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Estimating appropriate sample sizes to measure species abundance and richness is a fundamental problem for most biodiversity research. In this study, we explore a method to measure sampling sufficiency based on haplotype diversity in the ray-finned fishes (Animalia: Chordata: Actinopterygii). To do this, we use linear regression and hypothesis testing methods on haplotype accumulation curves from DNA barcodes for 18 species of fishes, in the statistics platform R. We use a simple mathematical model to estimate sampling sufficiency from a sample-number based prediction of intraspecific haplotype diversity, given an assumption of equal haplotype frequencies. Our model finds that haplotype diversity for most of the 18 fish species remains largely unsampled, and this appears to be a result of small sample sizes. Lastly, we discuss how our overly simple model may be a useful starting point to develop future estimators for intraspecific sampling sufficiency in studies using DNA barcodes. Keywords: Chao1 abundance estimator; DNA barcoding; haplotype accumulation curve; method of moments h= N (1- pi2 ) N -1 i *Corresponding author: Robert Hanner, Centre for Biodiversity Genomics, Department of Integrative Biology, University of Guelph, Ontario, N1G 2W1 Canada, Email: rhanner@uoguelph.ca Jarrett D. Phillips, Centre for Biodiversity Genomics, Department of Integrative Biology, University of Guelph, Ontario, N1G 2W1 Canada Rodger A. Gwiazdowski, Biodiversity Institute of Ontario, University of Guelph, Guelph, Ontario, N1G 2W1 Canada Daniel Ashlock, Department of Mathematics and Statistics, University of Guelph, Guelph, Ontario, N1G 2W1 Canada where N is the sample size and pi represents the frequency of each haplotype in a given sample. Estimates of h (which range from 0-1) are greatly affected by sampling intensity, particularly undersampling, which has been observed especially for mtDNA markers [4]. Another widely used metric of haplotype variation is the absolute number of (unique) species haplotypes (used here throughout) which is comparable in magnitude to actual specimen sample sizes. A standardized tool for genetic biodiversity assessment is DNA barcoding [5], because this method uses easily obtainable mtDNA diversity from the 5' cytochrome c oxidase subunit I (COI) gene to identify species. However, methods to describe a sample set required to observe a © 2015 Jarrett D. Phillips et al. licensee De Gruyter Open. This work is licensed under the Creative Commons Attribution-NonCommercial-NoDerivs 3.0 License. full range of DNA barcode haplotypes within a species have not been well developed. A general consensus for adequate sample sizes for DNA barcode studies appears to be ~ 5-10 specimens per species [6]; however, this range is highly variable within the Barcode of Life Data Systems (BOLD) [7], owing to both the relative difficulty and cost of sample collection and mtDNA sequencing [4]. As such, previous studies incorporating DNA barcodes across various taxonomic groups have resulted in a wide range of intraspecific sampling effort: very few specimens in the case of rare species, to upwards of 500 individuals for some species of insects within BOLD. Here, we share a brief exploration in estimating sampling sufficiency by observing intraspecific haplotype diversity in the ray-finned fishes (Animalia: Chordata: Actinopterygii), a group that is among the largest of all vertebrates, and also has a large number of DNA barcodes available within BOLD. In the present study, we define sampling sufficiency to be the sample size at which sampling accuracy is maximized and above which no new sampling information is likely to be gained. We recognize that estimating a sample size necessary to observe the range of mtDNA haplotype diversity within a species involves at least three measures: sample number, genetic dispersion and geographic dispersion [8]. Because geographic dispersion is multidimensional and because spatiotemporal metadata (e.g. GPS coordinates) are lacking for many fish species within BOLD, we focus only on exploring the dynamics of estimating intraspecific sample sufficiency based on sample number and genetic dispersion (as predicted haplotype diversity). To do this, we use haplotype accumulation curves calibrated by a simple variant of the statistical method of moments, which is a method of parameter estimation based on the law of large numbers [9]. Such a method provides a useful stopping criterion for specimen sampling above which no new haplotypes are likely to be observed. Haplotype accumulation curves provide a graphical way to assess the extent of haplotype sampling similar to the use of rarefaction curves to assess species richness [10]. Such curves depict the extent of saturation as a function of the number of specimens sampled and the number of haplotypes accumulated. Those species whose curves show rapid saturation indicate that much of the intraspecific haplotype diversity may have been sampled. Species curves showing little to no indication of asymptotic behavior suggest further sampling is necessary to document the extent of standing genetic variation present. The issue of sampling intensity is rarely raised in relation to barcode studies, which often focus on maximizing the number of species sampled rather than exhaustively sampling any one species [6,11]. Thus, there are few prior studies exploring haplotype accumulation curves in relation to sample size estimation using DNA barcode data (e.g., fungi: [2]; butterflies: [6]; aphids: [12]). Of potential relevance to estimating sampling sufficiency for fishes is an analysis of mtDNA haplotype variation in Lake trout (Salvelinus namaycush) stocked into Lake Ontario [13]. Here, [13] found that a minimum of n 60 individuals needed to be randomly sampled in order to observe with = 95% confidence any one individual having a particular haplotype present at a frequency of at least P = 5% according to the equation n= ln(1- ) ln(1- P ) . Estimating sample sizes necessary for describing the genetic diversity of a species is also dependent on underlying biological processes, population structure as well as lineage history. Therefore estimates based on rigorous statistical considerations alone may not be adequate. In this paper, we develop our ideas as an R-based workflow that uses DNA barcodes of actinopterygians, identified to species and retrieved from BOLD, to estimate intraspecific sample sizes that should adequately represent haplotype variation within a species. 2 Methods 2.1 Species retrieval from BOLD All publicly accessible sequences from Actinopterygii were first retrieved from BOLD on May 30, 2014 using the keyword `Actinopterygii'. Records were then searched manually for all species represented by at least 60 specimens, chosen as an a priori minimum inspired by [13]. This minimum sample size criterion was used in all subsequent steps of our pipeline to ensure quality control and integrity of selected species. A total of 12,210 specimens covering 107 species (mean: 115 specimens/ species) from 16 orders, 46 families and 75 genera were found. All but three species had formal taxonomic names; the remaining were interim. 2.2 Sequence cleaning and processing DNA barcode sequences were directly read from BOLD into R using the package `SPIDER' (SPecies IDentity and Evolution in R; [14]) using the functions search.BOLD(), to find specimens, and read.BOLD() which downloads sequences found by search.BOLD(). Sequences were written to FASTA files using the function write.dna() from the R package `APE' (Analysis of Phylogenetics and Evolution; [15]). FASTA files were then read into MEGA6 (Molecular Evolutionary Genetics Analysis; [16]) as the start of a conservative sequence quality check and alignment workflow. Haplotype functions (described below) in both SPIDER and `PEGAS' (Population and Evolutionary Genetics Analysis System; [17]) will overestimate haplotype counts if missing or ambiguous sequence data are present. The first step of data curation involved removing all GenBank specimens, as these often lack metadata requirements sufficient for compliance with BARCODE data [7,18]. In this dataset, GenBank specimens corresponded to the identifiers ANGBF, CYTC, GBGCA and GBGC. Next, sequences were aligned using MUSCLE (MUltiple Sequence Comparison by Log Expectation; [19]) with default parameters for all species and then trimmed to 652 bp. The presence of ambiguous bases was handled using the functions checkDNA() in SPIDER and base. freq() in APE. The function checkDNA() gives the number of nucleotide base positions that consist of missing or ambiguous data for each specimen; whereas, the function base.freq() outputs average nucleotide (A, C, G and T) and ambiguous/missing base frequencies (R, M, W, S, K, Y, V, H, D, B, N, - and ?). The latter function was used as a criterion to ensure no missing or ambiguous data were present within alignments (i.e., it was ensured that these frequencies were all equal to 0). Lastly, alignments were translated to amino acids using the vertebrate mitochondrial code table in MEGA6 and all sequences with stop codons were removed. Species not meeting our minimum sample size criterion were discarded. Table 1. Intraspecific haplotype and specimen sample sizes for the 18 Actinopterygii species calculated from the proposed sampling model. All values are rounded up to the nearest whole number. Species Siamese fighting fish (Betta splendens) Brook stickleback (Culaea inconstans) Johnny darter (Etheostoma nigrum) Tessellated darter (Etheostoma olmstedi) Orangebelly darter (Etheostoma radiosum) Golden shiner (Notemigonus crysoleucas) Chum salmon (Oncorhynchus keta) Coho salmon (Oncorhynchus kisutch) Rainbow trout (Oncorhynchus mykiss) Sockeye salmon (Oncorhynchus nerka) Chinook salmon (Oncorhynchus tshawytscha) Fathead minnow (Pimephales promelas) Barred sorubim (Pseudoplatystoma fasciatum) Western blacknose dace (Rhinichthys obtusus) Rockfish (Sebastes sp.) Longfin damselfish (Stegastes diencaeus) Beau Gregory (Stegastes leucostictus) Blue-striped cave goby (Trimma tevegae) In BOLD 145 119 226 159 118 332 106 166 284 78 236 206 145 125 198 379 293 78 N 76 87 174 127 88 262 75 145 224 68 213 175 126 94 98 347 266 70 H 4 19 24 19 32 20 8 11 18 9 12 13 20 24 2 30 13 20 H* 10 190 300 190 528 210 36 66 171 45 78 91 210 300 3 465 91 210 N* 190 870 2175 1270 1452 2751 338 870 2128 340 1385 1225 1323 1175 147 5379 1862 735 N* - N 114 783 2001 1143 1364 2489 263 725 1904 272 1172 1050 1197 1081 49 5032 1596 665 H* - H 6 171 276 171 496 190 28 55 153 36 66 78 190 276 1 435 78 190 % sampled 40 10 8 10 6 10 22 17 11 20 15 14 10 8 67 6 14 10 % missing 60 90 92 90 94 90 78 83 89 80 85 86 90 92 33 94 86 90 After sequence processing, the useable dataset was considerably reduced (Table 1) consisting of 18 species (one interim) (2715 specimens; 68-347 specimens/species; mean: 151 specimens/species) from 6 orders, 9 families and 11 genera. Because sequences clustered according to Barcode Index Numbers (BINs) [20] closely mirror actual species, the one unnamed species, Sebastes sp., was tentatively considered as a single species due to being associated with only a single BIN (i.e., no other specimens or species shared that BIN). Cleaned alignments were exported as FASTA files from MEGA6 and imported into R using the APE function read.FASTA(). curve slopes ranged from 0.01 and above were considered to be undersampled; whereas, those with curve slopes below 0.01 were deemed to be almost fully sampled [22]. One-sided hypothesis tests carried out on slope estimate outputs from summary() were as follows: H0: 1 = 0 versus H1: 1 > 0. In all cases, the null hypothesis for evidence of no additional haplotypes was tested against the alternative hypothesis of additional haplotypes at the 5% significance level. 2.5 Estimating haplotype diversity A nonparametric estimate of the sample size needed to account for all haplotype diversity for each of the 18 species was determined using information on the observed number of specimens and haplotypes. We used the Chao1 estimate of abundance [23] that uses the observed sample size and observed haplotype number to determine appropriate minimum sample size estimates for both haplotype diversity and intraspecific sampling sufficiency. The mathematical approach we used is analogous to a simple mark-recapture technique used widely in ecological settings to estimate population sizes of mobile animals collected from multiple sites [24]. A key assumption of our model is that all haplotypes occur with equal frequency in the sampling for a species. That is, haplotypes are assumed to follow a discrete uniform distribution. This is analogous to the assumption of equal catchability of animals in the mark-recapture model [24, 25]. For example, if N = 100 specimens of a given species are randomly sampled without replacement and H = 10 haplotypes are observed, then we should expect each N haplotype to be represented by H = 10 specimens. Unlike conventional mark-recapture methods, which assume a single population with finite but constant size, our model further assumes that sampling is done from a single infinitely large panmitic population with constant size (i.e., as if all diversity for a species were represented within BOLD), where geographic and population structure are ignored. We recognize such assumptions may be biologically unrealistic, but are necessary here to maintain the simplicity of the model. The total number of intraspecific haplotypes was estimated using the function chaoHaplo() in SPIDER. The Chao1 estimate takes into account the total observed number of haplotypes as well as the number of singleton and doubleton sequences (those occurring only once and those appearing exactly twice) in a dataset given that a large number of individual specimens have been sampled [14]. The idea behind such an estimator lies in the expectation that the majority of unique haplotypes are rare (singletons), being represented 2.3 Haplotype accumulation curves The number of haplotypes and their corresponding frequencies were calculated using PEGAS with the function haplotype(). Haplotype accumulation curves were generated using the functions haploAccum() and plot. haploAccum() from SPIDER. The function haploAccum() carries out haplotype accumulation without replacement through random permutation subsampling using the function argument `random'. Specimen and haplotype counts from haploAccum() were then plotted with plot. haploAccum(). A total of 1000 permutations were used in generating haplotype accumulation curves for all 18 species. 1000 permutations was selected in order to reduce noisiness and increase smoothness of generated curves as the use of too few permutations (e.g. 100) resulted in very stochastic-looking accumulation curves. Permutation sizes larger than 1000 typically resulted in significantly increased computation time, but overall differed little in terms of smoothness from curves generated using our chosen permutation size. 95% confidence intervals were also computed for all curves and displayed as error bars. Since haplotype accumulation performed by haploAccum() is done in a random fashion, resulting haplotype accumulation curves will vary slightly between runs. 2.4 Statistical analyses Haplotype diversity and sampling sufficiency for all 18 species were assessed in two ways: (1) linear regression analyses to evaluate the magnitude of calculated slopes and formal hypothesis tests on slope estimates; and (2) estimation of sample sizes required to represent intraspecific haplotype diversity. Linear regression analyses, based on the last 10 points occurring on haplotype accumulation curves, were carried out using the R functions lm() and summary() [21]. Species whose by only a single individual. Once all haplotypes have been observed at least twice (doubletons), it is considered unlikely that any new haplotypes will be found. Thus, observed samples with many singletons should be estimated to require larger sample sizes. An estimate of the number of specimens that should be randomly sampled to recover all haplotypes for a given species was calculated by developing a simple equation We illustrate calculations of H* and N* for the Siamese fighting fish (Betta splendens) with H = 4 and N = 76: 4 (4 +1) H* = 2 = 10 N* = 76(10) 76(4 +1) = = 190 4 2 N* = NH * N (H +1) = 2 H Given the sample size and haplotype number observed for Betta splendens, this method estimates a total of 190. Specimens would need to be randomly sampled from this species to recover all 10 estimated haplotypes. (derived below) where N and H are the observed number of specimens and haplotypes respectively in a given species sample and H* is the Chao1 abundance estimator 3 Results Our analyses suggest that the haplotype diversity for all 18 species examined here remains largely unsampled. Table 1 summarizes our findings for all species, including observed sample numbers and estimated total specimen/ haplotype counts and sampling coverage. Haplotype accumulation curves and their corresponding slope values are also shown along with haplotype frequency barplots for several species showing patterns representative of the 18 species dataset (Figure 1). This information is also available for all 18 species as supplemental material. All slope estimates were found to be statistically significant (p 0). Haplotype accumulation curves failed to reach an asymptote for all 18 species; however, three of 18 species appear to approach an asymptote, i.e.: Chinook salmon (Oncorhynchus tshawytscha), Siamese fighting fish (Betta splendens) and Rockfish (Sebastes sp.) (Figure 1). Haplotype variation across all 18 species varies widely (Table 2). For example, relatively wide-ranging haplotype numbers (8-18) were observed for salmonids (Table 1, Figure 1), whereas darters show consistently high haplotype numbers (19-32) (Table 1). Among all species, the extreme cases are the high H* estimate for the Orangebelly darter (Etheostoma radiosum) (H = 32, H* = 528, % sampled = 6, % missing = 94) and the low H* estimate for the Rockfish (Sebastes sp.) (H = 2, H* = 3, % sampled = 67, % missing = 33). The haplotype accumulation curve for Chinook salmon appears to be approaching saturation despite a large number of haplotypes still unaccounted for (H = 12, H* = 78). H* = H (H +1) . 2 Thus, given that N specimens have already been sampled, this leaves N*N individuals left to be sampled (and therefore H*H remaining haplotypes). Sampling sufficiencies (as a percentage of the observed number of specimens or haplotypes sampled or missing) were calculated for each of the 18 fish species as follows: N H H ×100% (or equivalently, N * ×100%) and 1- H * ×100% (equivalently, H* N ×100% ). These approaches give simple measures of 1- N * `closeness' between observed and estimated sample sizes. Ideally, N should be as close to N* (and thus H as close to H*) as possible (where N* - N and H* - HNare minimized). H This ensures also that H * (and therefore N * ) is maximized N H and 1- H * (and thus 1- N * ) is minimized. Suppose N specimens are randomly sampled without replacement from a particular species and H haplotypes are observed. The number of haplotypes (H*) for a species can be approximated using the Chao1 abundance estimator. The number of specimens (N*) required to recover H* haplotypes can then be easily found. The derivation of our model along with sample calculations follows. If we assume that species haplotypes occur at equal (uniform) frequency, then: H H* = N N* and after some algebra, N* = NH * H (1) The Chao1 abundance estimator H * is: H (H +1) H* = 2 (2) N* can be simplified by substituting (3) into (2): N (H +1) N* = 2 (3) 4 Discussion Here, we briefly explored a method to measure barcode haplotype sampling sufficiency based on actual sample sizes and observed intraspecific haplotype diversity as found among densely sampled actinopterygian fishes (4) Figure 1. Haplotype accumulation curves and frequency histograms for four species: Chinook salmon (Oncorhynchus tshawytscha; top-left), Rockfish (Sebastes sp.; top-right), Siamese fighting fish (Betta splendens; bottom-left) and Orangebelly darter (Etheostoma radiosum; bottom-right) selected to show a range of sample sizes and haplotype diversity. Calculated slope estimates for the above-listed species based on the last ten points on the curve are respectively 0.006, 0.001, 0.013 and 0.180 and are intended to illustrate varying levels of sampling sufficiency observed for these species. catalogued within BOLD. This was achieved using a simple mathematical model that is similar in practice to mark-recapture methods. Our results (available as supplemental material in the form of R-scripted code, sequence files and all accompanying figures/tables) suggest that the barcode sample sizes available for this study appear insufficient to predict haplotype diversity within species. The results show a wide range of sampling sufficiency across the 18 species; it appears much of the haplotype diversity within most of those species remains unsampled, including those species with relatively large sample sizes (e.g., 200). These findings could be due to at least two issues: (1) that a small number of points (10) were used in the calculation of curve slopes to assess sampling sufficiency; and/or (2) that the true number of species haplotypes is being overestimated. These issues seem to be most apparent for O. tshawytscha, where the discrepancies of premature curve saturation and missing haplotypes noted previously between calculated model estimates and the corresponding haplotype accumulation curve for this species were found (Table 1, Figure 1). Clearly, for issue (1) above, the use of an appropriate number of points is necessary, as using too few samples can lead to biases in haplotype diversity (over or under) estimation [4]. Consistent results require the use of comparable data across species. The relatively small sample size available for many species as well as the computational costs for this exploratory study were the primary driving factors behind choosing ten points. Alternately, the use of a fixed proportion, rather than a fixed number of points, may be a viable future option, as is a case where proportions are allowed to vary between species. The use of a fractional range of points falling on the last 20-15% and 15-10% as well as the last 10% of the curves in the calculation of slope estimates to observe a change in statistical significance of slope values is one possible solution to avoid potential bias. Such a statistical test has the advantage of localizing the point of saturation; whereas, single tests merely show that saturation of species haplotype accumulation curves is evident. Issue (2), an inflated estimate of haplotypes, may be the result of the assumption of equal species haplotype frequencies in our model. An example of this may be our haplotype estimate for the Orangebelly darter (Etheostoma radiosum). Etheostoma is known to have high haplotype diversity [26]; however, we think our estimated total of 528 haplotypes for E. radiosum seems unrealistic. As a null method for this exploratory study, the assumption of equal haplotype frequencies has the advantage of greatly simplifying calculations. For instance, the equations for sampling sufficiencies outlined earlier can be expressed in terms of the number of specimens (N and N*) or the number of haplotypes (H and H*). Both methods give the same calculated value. Such a feature would not be apparent for an assumption of unequal haplotype frequencies as identifying the distribution of haplotypes would be difficult and would likely be species-specific. We recognize that estimates of N* calculated from our model likely represent underestimates of the true number of individuals of a given species which should be sampled. Many more specimens should therefore be sampled in order to ensure a sufficient number of haplotypes have been recovered. Equal haplotype frequencies are rarely observed in natural populations, and we suggest the development of more sophisticated models should explore the use of data simulations to evolve models that explicitly account for variation in species haplotype frequencies. Conflict of interest: Authors declare nothing to disclose.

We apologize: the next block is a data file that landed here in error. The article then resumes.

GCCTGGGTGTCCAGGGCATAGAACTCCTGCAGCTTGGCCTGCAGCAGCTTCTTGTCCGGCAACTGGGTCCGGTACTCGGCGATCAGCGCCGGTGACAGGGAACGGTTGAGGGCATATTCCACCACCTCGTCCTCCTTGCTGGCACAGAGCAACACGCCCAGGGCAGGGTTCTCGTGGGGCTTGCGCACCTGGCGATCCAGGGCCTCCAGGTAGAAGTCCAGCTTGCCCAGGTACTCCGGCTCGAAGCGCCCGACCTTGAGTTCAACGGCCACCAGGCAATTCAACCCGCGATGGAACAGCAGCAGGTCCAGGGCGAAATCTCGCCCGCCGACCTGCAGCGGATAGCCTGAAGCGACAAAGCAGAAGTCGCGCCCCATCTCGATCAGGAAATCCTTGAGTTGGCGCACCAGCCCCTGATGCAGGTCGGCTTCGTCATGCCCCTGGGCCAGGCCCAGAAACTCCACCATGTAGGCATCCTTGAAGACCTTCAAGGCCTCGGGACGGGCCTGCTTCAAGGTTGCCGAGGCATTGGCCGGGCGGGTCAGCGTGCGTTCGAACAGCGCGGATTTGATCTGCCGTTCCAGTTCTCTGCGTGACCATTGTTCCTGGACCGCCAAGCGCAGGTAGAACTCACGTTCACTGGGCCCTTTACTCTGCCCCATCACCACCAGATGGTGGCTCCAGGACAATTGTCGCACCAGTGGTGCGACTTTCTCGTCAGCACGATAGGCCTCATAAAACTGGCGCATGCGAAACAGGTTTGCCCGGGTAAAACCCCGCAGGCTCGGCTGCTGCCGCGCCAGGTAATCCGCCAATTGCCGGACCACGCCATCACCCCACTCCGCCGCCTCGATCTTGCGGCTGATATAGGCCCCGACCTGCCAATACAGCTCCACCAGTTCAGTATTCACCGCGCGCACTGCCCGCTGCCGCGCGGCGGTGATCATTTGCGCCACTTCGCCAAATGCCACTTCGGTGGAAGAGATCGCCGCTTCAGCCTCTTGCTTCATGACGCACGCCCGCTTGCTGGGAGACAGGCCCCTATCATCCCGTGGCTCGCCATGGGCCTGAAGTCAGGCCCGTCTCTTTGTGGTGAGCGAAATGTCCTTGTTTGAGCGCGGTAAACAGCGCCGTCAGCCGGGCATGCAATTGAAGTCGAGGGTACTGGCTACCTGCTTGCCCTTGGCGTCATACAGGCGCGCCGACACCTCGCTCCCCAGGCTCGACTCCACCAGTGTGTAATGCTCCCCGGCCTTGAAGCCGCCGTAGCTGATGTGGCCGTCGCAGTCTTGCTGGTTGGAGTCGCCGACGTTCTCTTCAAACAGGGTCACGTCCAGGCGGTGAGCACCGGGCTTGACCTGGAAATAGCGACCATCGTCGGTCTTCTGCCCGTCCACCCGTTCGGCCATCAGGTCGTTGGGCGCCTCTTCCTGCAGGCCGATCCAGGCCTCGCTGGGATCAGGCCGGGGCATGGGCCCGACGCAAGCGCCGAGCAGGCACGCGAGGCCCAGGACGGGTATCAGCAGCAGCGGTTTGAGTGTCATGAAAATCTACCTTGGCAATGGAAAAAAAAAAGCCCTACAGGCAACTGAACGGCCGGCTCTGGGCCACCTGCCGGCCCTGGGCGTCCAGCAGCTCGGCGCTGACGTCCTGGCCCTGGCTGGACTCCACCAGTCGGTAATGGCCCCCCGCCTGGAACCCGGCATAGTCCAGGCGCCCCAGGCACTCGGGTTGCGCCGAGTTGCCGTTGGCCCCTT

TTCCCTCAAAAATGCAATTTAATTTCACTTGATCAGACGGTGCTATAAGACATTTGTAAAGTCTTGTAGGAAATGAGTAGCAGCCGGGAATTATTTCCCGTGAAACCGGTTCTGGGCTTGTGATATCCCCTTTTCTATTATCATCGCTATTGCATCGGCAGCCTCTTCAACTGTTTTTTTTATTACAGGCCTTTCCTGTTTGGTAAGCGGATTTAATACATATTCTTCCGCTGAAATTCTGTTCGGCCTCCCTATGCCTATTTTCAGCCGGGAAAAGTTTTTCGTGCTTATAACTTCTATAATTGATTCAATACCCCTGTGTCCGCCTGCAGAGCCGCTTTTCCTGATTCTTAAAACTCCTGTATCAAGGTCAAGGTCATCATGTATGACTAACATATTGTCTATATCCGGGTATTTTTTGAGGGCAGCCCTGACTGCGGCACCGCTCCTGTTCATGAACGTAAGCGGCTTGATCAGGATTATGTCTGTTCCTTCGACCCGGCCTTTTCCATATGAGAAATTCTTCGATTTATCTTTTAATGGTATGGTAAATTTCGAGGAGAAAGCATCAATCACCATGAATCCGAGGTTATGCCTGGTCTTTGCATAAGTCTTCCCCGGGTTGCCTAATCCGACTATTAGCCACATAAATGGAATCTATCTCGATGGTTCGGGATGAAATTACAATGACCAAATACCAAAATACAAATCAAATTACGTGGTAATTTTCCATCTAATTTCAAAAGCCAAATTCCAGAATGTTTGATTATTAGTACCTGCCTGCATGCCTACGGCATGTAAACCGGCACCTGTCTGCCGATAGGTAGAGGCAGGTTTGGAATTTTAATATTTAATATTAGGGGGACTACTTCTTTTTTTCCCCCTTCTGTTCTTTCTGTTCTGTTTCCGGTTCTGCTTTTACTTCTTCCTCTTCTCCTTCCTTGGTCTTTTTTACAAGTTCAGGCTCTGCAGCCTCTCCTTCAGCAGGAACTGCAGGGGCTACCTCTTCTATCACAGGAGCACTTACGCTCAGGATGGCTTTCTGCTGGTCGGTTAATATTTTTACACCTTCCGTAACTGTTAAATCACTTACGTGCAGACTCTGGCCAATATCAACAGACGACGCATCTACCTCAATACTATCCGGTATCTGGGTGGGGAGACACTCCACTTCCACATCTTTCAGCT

DNA Barcodes – de Gruyter
Published: Jan 1, 2015